[svlug] Firewalls?

Nick Austin nick at smartaustin.com
Wed Jan 24 00:25:09 PST 2007


On Tue, Jan 23, 2007 at 09:32:22PM -0800, Rick Moen wrote:
> Quoting Raj Shekhar (rajlist at rajshekhar.net):
> 
> > This has come up once earlier too on this mailing list.  IIRC, the 
> > methods that were recommended were (in no particular order)
> >   - change the sshd listener port
> 
> This puts you thereafter to the indignity of having to type "ssh -p
> 8080 ..." and "scp -P 8080..." and such, for no actual gain in security,

You can add the host parameters to your .ssh/config.
Something like this:

host foo
  user bar
  port 8080

If you change the port, then you'll likely avoid the theoretical new automated
sshd attack before you have a chance to read about it on slashdot, and patch
your daemon.

Also, if you change it to port 443, then you're more likely to be able to
connect to your ssh port though more proxies and firewalls.

> >   - allow only key-based logins
> 
> This actually does something -- at the cost of making you need to always 
> have handy your public-key credential.  Which, by the way, can get stolen 
> as well (if used on a compromised host).

If you're trying to defend against that attack, then an OTP (One Time Password)
solution is likely the best way to go.

As you said before, knowing the threat you're protecting from is very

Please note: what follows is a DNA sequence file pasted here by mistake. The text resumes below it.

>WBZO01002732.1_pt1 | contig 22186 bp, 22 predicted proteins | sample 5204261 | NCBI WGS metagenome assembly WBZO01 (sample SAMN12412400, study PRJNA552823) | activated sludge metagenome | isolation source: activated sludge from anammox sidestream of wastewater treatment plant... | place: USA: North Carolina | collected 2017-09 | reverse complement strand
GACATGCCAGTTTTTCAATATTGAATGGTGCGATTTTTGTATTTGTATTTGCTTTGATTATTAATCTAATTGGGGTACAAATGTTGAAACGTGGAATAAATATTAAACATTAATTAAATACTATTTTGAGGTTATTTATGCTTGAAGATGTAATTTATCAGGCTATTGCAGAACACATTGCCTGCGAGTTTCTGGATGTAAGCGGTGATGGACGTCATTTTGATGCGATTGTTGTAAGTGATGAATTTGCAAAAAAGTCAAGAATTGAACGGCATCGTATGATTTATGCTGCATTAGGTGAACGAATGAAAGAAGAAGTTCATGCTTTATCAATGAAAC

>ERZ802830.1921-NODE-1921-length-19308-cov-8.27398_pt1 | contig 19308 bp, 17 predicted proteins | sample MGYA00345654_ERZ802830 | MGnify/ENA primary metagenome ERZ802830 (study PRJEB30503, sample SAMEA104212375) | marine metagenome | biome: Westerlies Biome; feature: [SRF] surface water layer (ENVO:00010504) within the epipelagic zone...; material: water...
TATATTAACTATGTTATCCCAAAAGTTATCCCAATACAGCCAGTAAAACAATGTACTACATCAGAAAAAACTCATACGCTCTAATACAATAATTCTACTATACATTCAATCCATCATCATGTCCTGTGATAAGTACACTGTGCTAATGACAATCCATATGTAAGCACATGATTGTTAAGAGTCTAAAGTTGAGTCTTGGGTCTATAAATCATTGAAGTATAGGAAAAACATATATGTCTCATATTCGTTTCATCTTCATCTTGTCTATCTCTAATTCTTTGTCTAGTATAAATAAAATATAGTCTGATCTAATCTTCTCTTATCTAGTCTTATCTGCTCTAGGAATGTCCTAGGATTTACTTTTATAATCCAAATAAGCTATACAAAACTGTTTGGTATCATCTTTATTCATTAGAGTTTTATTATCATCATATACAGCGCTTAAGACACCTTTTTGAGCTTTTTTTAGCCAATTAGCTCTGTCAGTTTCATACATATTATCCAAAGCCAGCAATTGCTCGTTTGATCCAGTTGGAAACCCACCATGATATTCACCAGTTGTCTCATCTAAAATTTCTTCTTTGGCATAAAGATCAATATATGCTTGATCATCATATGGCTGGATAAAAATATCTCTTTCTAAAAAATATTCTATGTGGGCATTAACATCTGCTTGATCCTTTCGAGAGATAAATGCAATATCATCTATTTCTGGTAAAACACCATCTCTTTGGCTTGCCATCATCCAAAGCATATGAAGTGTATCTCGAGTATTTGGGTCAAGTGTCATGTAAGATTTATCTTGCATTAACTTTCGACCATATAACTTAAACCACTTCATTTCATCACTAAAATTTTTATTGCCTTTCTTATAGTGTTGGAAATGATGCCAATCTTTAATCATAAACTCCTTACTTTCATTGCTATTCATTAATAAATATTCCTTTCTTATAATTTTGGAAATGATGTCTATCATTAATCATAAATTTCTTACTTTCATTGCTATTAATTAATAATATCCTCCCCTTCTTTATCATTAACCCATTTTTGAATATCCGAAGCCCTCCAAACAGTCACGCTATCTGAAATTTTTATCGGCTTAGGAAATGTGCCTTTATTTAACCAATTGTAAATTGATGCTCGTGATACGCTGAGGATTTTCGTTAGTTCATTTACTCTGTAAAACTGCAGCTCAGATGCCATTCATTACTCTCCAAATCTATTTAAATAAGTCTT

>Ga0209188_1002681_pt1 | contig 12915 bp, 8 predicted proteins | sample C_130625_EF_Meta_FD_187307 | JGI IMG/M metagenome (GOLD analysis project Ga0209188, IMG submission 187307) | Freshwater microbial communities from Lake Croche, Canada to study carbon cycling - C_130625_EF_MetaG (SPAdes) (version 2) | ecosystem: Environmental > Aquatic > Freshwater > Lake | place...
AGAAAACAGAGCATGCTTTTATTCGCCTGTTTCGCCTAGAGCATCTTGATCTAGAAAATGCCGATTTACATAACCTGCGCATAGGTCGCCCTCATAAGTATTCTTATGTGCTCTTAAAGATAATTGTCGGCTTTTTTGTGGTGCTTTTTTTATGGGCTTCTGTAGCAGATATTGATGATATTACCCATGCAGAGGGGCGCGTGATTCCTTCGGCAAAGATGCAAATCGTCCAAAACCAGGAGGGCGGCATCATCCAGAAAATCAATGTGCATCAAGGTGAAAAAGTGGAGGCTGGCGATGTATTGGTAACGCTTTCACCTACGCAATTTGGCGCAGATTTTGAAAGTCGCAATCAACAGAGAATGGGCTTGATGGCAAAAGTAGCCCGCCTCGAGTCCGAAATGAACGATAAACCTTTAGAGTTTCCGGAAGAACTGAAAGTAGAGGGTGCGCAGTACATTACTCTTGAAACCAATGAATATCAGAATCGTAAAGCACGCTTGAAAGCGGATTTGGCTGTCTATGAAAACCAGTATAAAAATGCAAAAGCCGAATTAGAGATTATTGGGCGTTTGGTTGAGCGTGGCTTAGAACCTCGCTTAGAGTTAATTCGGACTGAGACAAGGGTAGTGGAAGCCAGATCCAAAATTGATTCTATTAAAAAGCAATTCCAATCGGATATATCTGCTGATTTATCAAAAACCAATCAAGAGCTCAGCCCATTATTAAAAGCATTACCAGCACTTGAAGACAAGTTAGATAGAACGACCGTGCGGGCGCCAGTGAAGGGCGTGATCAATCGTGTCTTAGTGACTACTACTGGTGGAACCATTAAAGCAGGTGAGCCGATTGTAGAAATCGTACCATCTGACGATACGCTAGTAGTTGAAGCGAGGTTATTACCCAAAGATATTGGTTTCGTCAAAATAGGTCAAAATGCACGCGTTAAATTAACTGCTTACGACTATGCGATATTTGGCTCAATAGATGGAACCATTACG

important.

> >   - use denyhosts (http://denyhosts.sourceforge.net/)
> 
> Insanely over-elaborate.  Cheswick and Bellovin would weep.  
> 
> At least the author finally and belatedly added an option to expire the
> /etc/hosts.deny entries

A great feature, if you're having trouble with your own password/login.

> making it less likely someone can cause you to
> DoS yourself by sending spoofed traffic.

I know that IT people hate saying things like "impossible", but in this case
the theoretical attack is so unlikely, that it can be said:

Spoofing your IP source on an SSH login without access to the return traffic
is impossible.

> >   - someone pointed to this netfilter magic 
> > http://blog.andrew.net.au/2005/02/16#ipt_recent_and_ssh_attacks
> 
> Much more sound and better engineered than denyhosts, and at least he

It may be better then denyhosts, but it is not as good as a tool like
sshblack: http://www.pettingers.org/code/sshblack.html

The iptables method listed above will block legitimate users who perform many
logins in a row. The sshblack solution will only block users who are failing
ssh logins.

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